Netflix knows I am just a sheep

Never have I felt as much like a sheep, a follower, an automaton, a mindless drone, a bundle of predictable synapses, as when I read this paragraph:

For almost a year, Netflix executives have told us that their detailed knowledge of Netflix subscriber viewing preferences clinched their decision to license a remake of the popular and critically well regarded 1990 BBC miniseries. Netflix’s data indicated that the same subscribers who loved the original BBC production also gobbled down movies starring Kevin Spacey or directed by David Fincher. Therefore, concluded Netflix executives, a remake of the BBC drama with Spacey and Fincher attached was a no-brainer, to the point that the company committed $100 million for two 13-episode seasons.

Yep. That’s me. God, I am so predictable that people are making a lot of money mining my honed, considered and long thought through preferences (that just happen to be exactly the same as millions of others).
I feel slightly humiliated. And yet, I am still looking forward to watching more episodes of House of Cards this week. A lot of the time, we choose to be manipulated, so long as we are entertained.
Later in the article, Andrew Leonard sounds a note of caution:

If Netflix perfects the job of giving us exactly what we want, when and how will we be exposed to things that are new and different, the movies and TV shows we would never imagine we might like unless given the chance? Can the auteur survive in an age when computer algorithms are the ultimate focus group? And just how many political dramas starring Kevin Spacey can we stand, anyway?

Tut Tut Tut, Looks Like Rain

While all manner of scandal engulfs politics and the media, and while the British Twittersphere gets angry about abortion, I’m considering the weather. Or at least, two competing attitudes to those who predict it.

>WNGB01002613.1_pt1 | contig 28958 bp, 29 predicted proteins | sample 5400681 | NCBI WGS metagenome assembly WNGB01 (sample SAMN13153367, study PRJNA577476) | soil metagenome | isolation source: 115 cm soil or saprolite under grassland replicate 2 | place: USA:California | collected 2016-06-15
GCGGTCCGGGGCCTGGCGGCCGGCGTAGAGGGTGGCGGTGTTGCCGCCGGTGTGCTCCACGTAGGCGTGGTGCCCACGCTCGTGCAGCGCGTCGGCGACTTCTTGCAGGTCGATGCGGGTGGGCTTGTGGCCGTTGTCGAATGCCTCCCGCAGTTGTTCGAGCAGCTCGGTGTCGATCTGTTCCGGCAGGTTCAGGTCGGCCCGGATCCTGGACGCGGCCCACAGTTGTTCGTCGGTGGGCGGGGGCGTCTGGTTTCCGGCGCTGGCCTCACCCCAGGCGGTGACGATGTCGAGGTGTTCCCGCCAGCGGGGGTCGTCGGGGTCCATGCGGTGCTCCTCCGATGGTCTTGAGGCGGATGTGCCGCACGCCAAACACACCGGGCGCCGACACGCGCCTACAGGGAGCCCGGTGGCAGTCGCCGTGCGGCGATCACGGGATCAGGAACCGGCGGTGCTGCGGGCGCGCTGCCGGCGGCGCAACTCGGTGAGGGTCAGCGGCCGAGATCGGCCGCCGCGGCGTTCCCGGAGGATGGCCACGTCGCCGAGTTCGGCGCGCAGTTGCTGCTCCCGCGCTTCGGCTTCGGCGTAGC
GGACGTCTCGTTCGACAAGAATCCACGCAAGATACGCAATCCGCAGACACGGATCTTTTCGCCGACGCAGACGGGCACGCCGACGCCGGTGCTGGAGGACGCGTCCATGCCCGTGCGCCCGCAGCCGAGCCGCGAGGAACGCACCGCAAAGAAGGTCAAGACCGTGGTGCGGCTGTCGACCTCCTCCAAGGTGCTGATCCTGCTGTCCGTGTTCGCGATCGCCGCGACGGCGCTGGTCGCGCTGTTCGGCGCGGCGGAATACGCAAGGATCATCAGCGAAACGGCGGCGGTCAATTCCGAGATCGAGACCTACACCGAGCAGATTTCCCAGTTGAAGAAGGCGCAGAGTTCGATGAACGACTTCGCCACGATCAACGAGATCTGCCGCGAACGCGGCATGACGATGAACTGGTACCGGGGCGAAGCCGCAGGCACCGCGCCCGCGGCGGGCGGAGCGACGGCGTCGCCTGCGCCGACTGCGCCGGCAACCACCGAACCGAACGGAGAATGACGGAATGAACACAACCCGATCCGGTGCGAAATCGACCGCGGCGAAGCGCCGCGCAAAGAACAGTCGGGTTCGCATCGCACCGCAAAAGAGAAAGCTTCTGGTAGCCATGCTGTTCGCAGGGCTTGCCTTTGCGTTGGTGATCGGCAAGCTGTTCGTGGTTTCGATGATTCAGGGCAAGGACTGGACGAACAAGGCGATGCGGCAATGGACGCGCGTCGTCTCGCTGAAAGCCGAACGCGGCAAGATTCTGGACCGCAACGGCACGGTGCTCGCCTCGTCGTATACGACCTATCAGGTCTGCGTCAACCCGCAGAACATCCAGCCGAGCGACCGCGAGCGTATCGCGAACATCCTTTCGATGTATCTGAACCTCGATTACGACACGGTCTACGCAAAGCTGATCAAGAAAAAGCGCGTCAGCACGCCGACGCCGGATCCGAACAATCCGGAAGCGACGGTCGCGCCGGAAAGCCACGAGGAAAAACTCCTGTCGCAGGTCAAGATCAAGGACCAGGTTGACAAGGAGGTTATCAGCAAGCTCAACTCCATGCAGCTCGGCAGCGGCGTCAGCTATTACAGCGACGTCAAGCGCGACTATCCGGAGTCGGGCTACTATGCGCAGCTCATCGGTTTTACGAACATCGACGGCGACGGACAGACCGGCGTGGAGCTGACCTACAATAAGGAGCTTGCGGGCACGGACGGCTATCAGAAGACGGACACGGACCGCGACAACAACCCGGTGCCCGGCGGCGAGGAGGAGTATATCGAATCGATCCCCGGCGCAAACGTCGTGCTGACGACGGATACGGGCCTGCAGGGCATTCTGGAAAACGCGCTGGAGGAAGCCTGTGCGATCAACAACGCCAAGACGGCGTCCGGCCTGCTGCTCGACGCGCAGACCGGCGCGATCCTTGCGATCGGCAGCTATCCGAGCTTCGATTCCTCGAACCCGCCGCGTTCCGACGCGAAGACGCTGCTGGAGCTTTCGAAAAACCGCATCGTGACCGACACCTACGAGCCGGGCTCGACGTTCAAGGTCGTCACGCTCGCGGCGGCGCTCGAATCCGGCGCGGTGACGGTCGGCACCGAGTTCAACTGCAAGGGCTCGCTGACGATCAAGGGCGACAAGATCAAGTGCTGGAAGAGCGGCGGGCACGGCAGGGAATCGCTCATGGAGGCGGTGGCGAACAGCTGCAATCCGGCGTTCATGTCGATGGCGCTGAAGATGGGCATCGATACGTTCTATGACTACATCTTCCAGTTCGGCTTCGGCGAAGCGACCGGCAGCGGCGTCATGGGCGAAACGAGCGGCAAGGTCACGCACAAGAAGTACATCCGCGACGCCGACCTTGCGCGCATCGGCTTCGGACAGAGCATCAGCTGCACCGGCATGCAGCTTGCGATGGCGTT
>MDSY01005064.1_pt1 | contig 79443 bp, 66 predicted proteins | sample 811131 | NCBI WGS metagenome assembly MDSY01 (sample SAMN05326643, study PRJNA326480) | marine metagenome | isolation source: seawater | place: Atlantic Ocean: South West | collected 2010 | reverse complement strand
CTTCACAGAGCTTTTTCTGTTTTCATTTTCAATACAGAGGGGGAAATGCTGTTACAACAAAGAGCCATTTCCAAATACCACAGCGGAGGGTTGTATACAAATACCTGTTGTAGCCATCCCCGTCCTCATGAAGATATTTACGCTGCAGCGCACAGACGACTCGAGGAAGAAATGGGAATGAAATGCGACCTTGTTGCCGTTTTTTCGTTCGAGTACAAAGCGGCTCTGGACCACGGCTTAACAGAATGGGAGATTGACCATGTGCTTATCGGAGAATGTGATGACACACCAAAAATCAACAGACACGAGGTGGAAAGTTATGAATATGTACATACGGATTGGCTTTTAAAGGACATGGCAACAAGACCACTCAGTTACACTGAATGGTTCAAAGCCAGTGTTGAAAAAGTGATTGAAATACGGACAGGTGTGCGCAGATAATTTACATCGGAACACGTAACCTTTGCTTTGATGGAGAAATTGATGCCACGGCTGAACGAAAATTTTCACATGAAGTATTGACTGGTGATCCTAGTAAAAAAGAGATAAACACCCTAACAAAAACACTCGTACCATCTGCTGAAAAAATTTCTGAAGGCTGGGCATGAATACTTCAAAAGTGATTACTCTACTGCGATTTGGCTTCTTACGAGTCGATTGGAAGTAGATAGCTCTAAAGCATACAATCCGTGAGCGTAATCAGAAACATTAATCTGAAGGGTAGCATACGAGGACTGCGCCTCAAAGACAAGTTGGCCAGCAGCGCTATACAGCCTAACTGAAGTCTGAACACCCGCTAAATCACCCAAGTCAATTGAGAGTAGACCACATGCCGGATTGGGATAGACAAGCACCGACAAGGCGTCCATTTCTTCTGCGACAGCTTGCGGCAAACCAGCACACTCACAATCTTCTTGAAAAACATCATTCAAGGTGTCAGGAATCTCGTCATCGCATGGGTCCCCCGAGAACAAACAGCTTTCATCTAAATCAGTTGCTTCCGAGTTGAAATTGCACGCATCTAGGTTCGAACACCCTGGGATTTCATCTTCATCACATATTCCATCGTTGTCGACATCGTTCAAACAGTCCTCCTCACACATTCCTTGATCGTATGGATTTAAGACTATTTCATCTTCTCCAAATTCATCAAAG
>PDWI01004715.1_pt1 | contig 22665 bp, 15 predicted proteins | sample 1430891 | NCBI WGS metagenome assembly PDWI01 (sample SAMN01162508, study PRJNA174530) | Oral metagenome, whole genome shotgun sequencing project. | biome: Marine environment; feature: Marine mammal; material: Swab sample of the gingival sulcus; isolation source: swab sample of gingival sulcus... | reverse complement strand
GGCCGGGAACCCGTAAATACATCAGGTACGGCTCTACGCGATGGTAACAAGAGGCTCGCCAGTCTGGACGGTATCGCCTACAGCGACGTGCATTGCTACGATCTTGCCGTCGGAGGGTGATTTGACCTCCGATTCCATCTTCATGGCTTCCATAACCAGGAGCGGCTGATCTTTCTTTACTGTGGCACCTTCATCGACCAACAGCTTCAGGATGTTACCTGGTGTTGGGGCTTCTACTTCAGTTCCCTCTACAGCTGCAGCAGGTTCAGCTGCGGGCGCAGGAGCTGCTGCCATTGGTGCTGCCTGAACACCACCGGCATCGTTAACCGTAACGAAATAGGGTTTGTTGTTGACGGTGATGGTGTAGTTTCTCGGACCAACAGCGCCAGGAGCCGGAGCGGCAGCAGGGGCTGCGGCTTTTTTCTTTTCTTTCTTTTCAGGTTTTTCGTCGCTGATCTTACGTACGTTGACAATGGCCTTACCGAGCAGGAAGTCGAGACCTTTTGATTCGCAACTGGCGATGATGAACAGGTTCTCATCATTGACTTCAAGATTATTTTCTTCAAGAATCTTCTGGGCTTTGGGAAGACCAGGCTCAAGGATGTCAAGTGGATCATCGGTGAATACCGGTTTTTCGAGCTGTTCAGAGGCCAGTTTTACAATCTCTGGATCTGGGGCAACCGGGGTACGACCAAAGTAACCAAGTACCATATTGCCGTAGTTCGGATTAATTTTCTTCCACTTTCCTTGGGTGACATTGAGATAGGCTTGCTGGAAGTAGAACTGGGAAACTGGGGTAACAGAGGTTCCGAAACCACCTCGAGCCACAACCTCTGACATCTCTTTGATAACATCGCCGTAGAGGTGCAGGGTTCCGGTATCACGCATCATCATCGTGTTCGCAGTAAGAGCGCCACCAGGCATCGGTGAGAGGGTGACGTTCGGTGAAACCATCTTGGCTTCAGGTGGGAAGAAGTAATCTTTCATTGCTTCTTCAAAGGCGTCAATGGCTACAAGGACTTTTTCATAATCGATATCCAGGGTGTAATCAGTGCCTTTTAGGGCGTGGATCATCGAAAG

First, a fascinating extract from Nate Silver’s book The Signal An The Noise looks at the art of weather forecasting, and the psychologies at play.

Catering to the demands of viewers can mean intentionally running the risk of making forecasts less accurate. For many years, the Weather Channel avoided forecasting an exact 50 percent chance of rain, which might seem wishy-washy to consumers. Instead, it rounded up to 60 or down to 40. In what may be the worst-kept secret in the business, numerous commercial weather forecasts are also biased toward forecasting more precipitation than will actually occur. (In the business, this is known as the wet bias.) For years, when the Weather Channel said there was a 20 percent chance of rain, it actually rained only about 5 percent of the time.
People don’t mind when a forecaster predicts rain and it turns out to be a nice day. But if it rains when it isn’t supposed to, they curse the weatherman for ruining their picnic. “If the forecast was objective, if it has zero bias in precipitation,” Bruce Rose, a former vice president for the Weather Channel, said, “we’d probably be in trouble.”

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